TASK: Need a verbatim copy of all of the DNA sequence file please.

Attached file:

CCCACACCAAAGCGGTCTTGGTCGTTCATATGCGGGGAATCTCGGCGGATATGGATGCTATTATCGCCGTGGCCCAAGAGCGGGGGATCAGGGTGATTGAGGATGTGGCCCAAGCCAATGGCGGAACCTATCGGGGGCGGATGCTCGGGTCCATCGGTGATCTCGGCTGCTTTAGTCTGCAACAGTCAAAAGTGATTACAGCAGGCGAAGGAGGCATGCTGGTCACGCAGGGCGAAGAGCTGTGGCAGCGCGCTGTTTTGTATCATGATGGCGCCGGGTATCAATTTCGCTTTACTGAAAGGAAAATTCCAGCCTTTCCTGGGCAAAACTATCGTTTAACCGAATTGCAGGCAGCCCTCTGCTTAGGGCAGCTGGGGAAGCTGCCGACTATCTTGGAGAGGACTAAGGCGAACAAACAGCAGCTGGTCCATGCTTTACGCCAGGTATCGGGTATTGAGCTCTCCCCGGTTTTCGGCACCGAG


CCCACACCAAAGCGGTCTTGGTCGTTCATATGCGGGGAATCTCGGCGGATATGGATGCTATTATCGCCGTGGCCCAAGAGCGGGGGATCAGGGTGATTGAGGATGTGGCCCAAGCCAATGGCGGAACCTATCGGGGGCGGATGCTCGGGTCCATCGGTGATCTCGGCTGCTTTAGTCTGCAACAGTCAAAAGTGATTACAGCAGGCGAAGGAGGCATGCTGGTCACGCAGGGCGAAGAGCTGTGGCAGCGCGCTGTTTTGTATCATGATGGCGCCGGGTATCAATTTCGCTTTACTGAAAGGAAAATTCCAGCCTTTCCTGGGCAAAACTATCGTTTAACCGAATTGCAGGCAGCCCTCTGCTTAGGGCAGCTGGGGAAGCTGCCGACTATCTTGGAGAGGACTAAGGCGAACAAACAGCAGCTGGTCCATGCTTTACGCCAGGTATCGGGTATTGAGCTCTCCCCGGTTTTCGGCACCGAG